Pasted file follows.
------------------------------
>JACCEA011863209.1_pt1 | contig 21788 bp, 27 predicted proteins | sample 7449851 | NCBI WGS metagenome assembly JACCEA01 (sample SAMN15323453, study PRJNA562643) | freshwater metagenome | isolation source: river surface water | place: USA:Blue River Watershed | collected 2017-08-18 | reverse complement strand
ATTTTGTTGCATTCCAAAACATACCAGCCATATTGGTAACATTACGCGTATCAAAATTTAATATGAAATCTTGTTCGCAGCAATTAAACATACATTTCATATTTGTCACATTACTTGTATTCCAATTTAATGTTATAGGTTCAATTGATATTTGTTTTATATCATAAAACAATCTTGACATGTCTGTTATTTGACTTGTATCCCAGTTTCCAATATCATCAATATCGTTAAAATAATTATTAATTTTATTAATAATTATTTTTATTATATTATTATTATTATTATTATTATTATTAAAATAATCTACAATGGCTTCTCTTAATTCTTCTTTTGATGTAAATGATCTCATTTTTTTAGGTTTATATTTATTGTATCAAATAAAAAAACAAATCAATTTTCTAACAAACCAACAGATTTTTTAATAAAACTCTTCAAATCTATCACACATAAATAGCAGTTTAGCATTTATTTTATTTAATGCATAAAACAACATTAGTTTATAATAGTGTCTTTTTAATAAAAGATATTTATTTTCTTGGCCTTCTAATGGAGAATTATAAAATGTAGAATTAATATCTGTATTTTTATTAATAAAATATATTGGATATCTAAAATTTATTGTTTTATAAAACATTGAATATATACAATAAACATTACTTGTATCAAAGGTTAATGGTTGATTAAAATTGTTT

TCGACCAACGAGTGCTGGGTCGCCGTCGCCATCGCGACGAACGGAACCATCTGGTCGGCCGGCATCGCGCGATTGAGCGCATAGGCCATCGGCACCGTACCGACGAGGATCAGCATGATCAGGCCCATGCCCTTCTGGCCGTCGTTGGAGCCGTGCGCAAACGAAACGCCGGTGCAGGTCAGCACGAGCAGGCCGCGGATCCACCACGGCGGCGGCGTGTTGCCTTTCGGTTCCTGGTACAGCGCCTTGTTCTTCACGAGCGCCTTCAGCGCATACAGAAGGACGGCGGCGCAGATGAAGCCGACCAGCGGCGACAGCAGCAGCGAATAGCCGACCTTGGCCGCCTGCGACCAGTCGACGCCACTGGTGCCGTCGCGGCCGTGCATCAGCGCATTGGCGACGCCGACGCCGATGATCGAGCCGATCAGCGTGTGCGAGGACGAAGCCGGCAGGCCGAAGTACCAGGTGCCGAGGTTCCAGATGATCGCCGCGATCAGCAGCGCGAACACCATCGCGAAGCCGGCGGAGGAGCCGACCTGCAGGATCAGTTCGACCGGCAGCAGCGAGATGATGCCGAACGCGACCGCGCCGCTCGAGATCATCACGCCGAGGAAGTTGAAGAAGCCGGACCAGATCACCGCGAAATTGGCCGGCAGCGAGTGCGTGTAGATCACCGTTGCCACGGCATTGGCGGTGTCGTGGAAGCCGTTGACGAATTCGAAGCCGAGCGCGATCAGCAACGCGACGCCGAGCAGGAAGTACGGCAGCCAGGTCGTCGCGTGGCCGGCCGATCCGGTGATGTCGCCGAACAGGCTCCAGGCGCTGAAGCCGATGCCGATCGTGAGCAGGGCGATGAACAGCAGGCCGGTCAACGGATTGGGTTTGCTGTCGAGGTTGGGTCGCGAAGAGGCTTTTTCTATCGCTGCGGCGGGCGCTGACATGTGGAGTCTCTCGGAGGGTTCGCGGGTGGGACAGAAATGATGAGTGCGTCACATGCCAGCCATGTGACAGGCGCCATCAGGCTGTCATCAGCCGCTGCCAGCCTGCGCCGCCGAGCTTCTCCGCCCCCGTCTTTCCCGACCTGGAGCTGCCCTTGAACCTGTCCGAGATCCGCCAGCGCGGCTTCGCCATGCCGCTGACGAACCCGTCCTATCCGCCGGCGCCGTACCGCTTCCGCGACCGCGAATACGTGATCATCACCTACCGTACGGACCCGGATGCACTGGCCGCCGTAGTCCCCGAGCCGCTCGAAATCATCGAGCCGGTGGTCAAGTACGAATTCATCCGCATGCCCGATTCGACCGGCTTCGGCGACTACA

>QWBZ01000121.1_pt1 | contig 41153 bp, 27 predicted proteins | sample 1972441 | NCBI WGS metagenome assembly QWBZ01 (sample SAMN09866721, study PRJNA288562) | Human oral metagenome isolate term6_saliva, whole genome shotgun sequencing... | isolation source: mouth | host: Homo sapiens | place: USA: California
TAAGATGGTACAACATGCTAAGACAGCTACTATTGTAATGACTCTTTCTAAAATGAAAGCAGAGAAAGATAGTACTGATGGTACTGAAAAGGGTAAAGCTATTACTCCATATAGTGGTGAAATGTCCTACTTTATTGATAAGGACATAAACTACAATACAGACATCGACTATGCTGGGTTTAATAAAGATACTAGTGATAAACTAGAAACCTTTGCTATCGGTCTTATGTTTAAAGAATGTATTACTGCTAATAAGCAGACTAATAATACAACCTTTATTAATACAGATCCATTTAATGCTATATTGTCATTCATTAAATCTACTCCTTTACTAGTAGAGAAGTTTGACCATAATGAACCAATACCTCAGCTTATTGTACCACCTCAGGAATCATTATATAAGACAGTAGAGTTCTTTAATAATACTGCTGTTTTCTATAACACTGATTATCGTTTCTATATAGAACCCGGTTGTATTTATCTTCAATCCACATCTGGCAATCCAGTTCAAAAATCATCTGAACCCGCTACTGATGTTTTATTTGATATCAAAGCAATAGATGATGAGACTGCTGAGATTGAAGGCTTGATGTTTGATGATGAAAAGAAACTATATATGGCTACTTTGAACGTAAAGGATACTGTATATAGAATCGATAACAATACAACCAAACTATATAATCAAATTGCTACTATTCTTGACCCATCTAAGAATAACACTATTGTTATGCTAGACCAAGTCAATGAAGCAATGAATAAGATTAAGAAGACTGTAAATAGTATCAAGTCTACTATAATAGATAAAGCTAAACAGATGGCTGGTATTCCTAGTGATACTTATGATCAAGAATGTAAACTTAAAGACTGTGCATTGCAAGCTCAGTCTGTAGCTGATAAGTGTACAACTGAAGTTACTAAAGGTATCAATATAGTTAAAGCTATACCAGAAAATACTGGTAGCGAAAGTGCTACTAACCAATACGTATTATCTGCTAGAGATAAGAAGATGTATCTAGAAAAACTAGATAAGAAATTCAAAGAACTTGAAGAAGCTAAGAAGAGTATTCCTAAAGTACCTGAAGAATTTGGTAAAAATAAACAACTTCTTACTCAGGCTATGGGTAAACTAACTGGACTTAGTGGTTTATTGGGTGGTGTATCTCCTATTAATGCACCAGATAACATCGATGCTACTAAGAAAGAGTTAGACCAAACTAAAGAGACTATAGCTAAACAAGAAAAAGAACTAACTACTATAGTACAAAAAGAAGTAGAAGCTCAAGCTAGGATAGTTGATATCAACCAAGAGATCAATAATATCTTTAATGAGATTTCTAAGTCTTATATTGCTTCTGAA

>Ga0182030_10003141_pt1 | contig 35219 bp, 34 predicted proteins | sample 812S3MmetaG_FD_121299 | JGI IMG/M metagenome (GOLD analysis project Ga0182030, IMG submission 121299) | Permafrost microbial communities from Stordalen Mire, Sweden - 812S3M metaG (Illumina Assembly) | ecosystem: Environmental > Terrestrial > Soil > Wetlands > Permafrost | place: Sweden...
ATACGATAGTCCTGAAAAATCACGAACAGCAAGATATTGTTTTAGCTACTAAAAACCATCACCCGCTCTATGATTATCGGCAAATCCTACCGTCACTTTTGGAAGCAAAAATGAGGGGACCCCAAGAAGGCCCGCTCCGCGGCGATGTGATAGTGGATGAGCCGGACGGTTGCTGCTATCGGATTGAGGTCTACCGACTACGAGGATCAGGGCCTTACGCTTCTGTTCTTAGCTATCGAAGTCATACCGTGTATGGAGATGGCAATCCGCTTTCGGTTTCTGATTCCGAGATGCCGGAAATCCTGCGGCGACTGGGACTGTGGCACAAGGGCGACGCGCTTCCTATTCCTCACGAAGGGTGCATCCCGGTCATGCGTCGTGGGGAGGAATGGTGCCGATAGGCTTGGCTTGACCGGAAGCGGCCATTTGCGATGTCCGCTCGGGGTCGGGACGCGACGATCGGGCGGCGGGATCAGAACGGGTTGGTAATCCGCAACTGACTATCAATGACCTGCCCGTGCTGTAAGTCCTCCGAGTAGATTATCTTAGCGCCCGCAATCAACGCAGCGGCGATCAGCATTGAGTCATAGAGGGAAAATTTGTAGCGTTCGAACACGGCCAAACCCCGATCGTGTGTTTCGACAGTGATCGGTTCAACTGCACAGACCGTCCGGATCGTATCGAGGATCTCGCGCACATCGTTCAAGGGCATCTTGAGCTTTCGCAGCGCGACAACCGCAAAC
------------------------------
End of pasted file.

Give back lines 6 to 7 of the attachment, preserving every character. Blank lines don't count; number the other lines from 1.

>Ga0182030_10003141_pt1 | contig 35219 bp, 34 predicted proteins | sample 812S3MmetaG_FD_121299 | JGI IMG/M metagenome (GOLD analysis project Ga0182030, IMG submission 121299) | Permafrost microbial communities from Stordalen Mire, Sweden - 812S3M metaG (Illumina Assembly) | ecosystem: Environmental > Terrestrial > Soil > Wetlands > Permafrost | place: Sweden...
ATACGATAGTCCTGAAAAATCACGAACAGCAAGATATTGTTTTAGCTACTAAAAACCATCACCCGCTCTATGATTATCGGCAAATCCTACCGTCACTTTTGGAAGCAAAAATGAGGGGACCCCAAGAAGGCCCGCTCCGCGGCGATGTGATAGTGGATGAGCCGGACGGTTGCTGCTATCGGATTGAGGTCTACCGACTACGAGGATCAGGGCCTTACGCTTCTGTTCTTAGCTATCGAAGTCATACCGTGTATGGAGATGGCAATCCGCTTTCGGTTTCTGATTCCGAGATGCCGGAAATCCTGCGGCGACTGGGACTGTGGCACAAGGGCGACGCGCTTCCTATTCCTCACGAAGGGTGCATCCCGGTCATGCGTCGTGGGGAGGAATGGTGCCGATAGGCTTGGCTTGACCGGAAGCGGCCATTTGCGATGTCCGCTCGGGGTCGGGACGCGACGATCGGGCGGCGGGATCAGAACGGGTTGGTAATCCGCAACTGACTATCAATGACCTGCCCGTGCTGTAAGTCCTCCGAGTAGATTATCTTAGCGCCCGCAATCAACGCAGCGGCGATCAGCATTGAGTCATAGAGGGAAAATTTGTAGCGTTCGAACACGGCCAAACCCCGATCGTGTGTTTCGACAGTGATCGGTTCAACTGCACAGACCGTCCGGATCGTATCGAGGATCTCGCGCACATCGTTCAAGGGCATCTTGAGCTTTCGCAGCGCGACAACCGCAAAC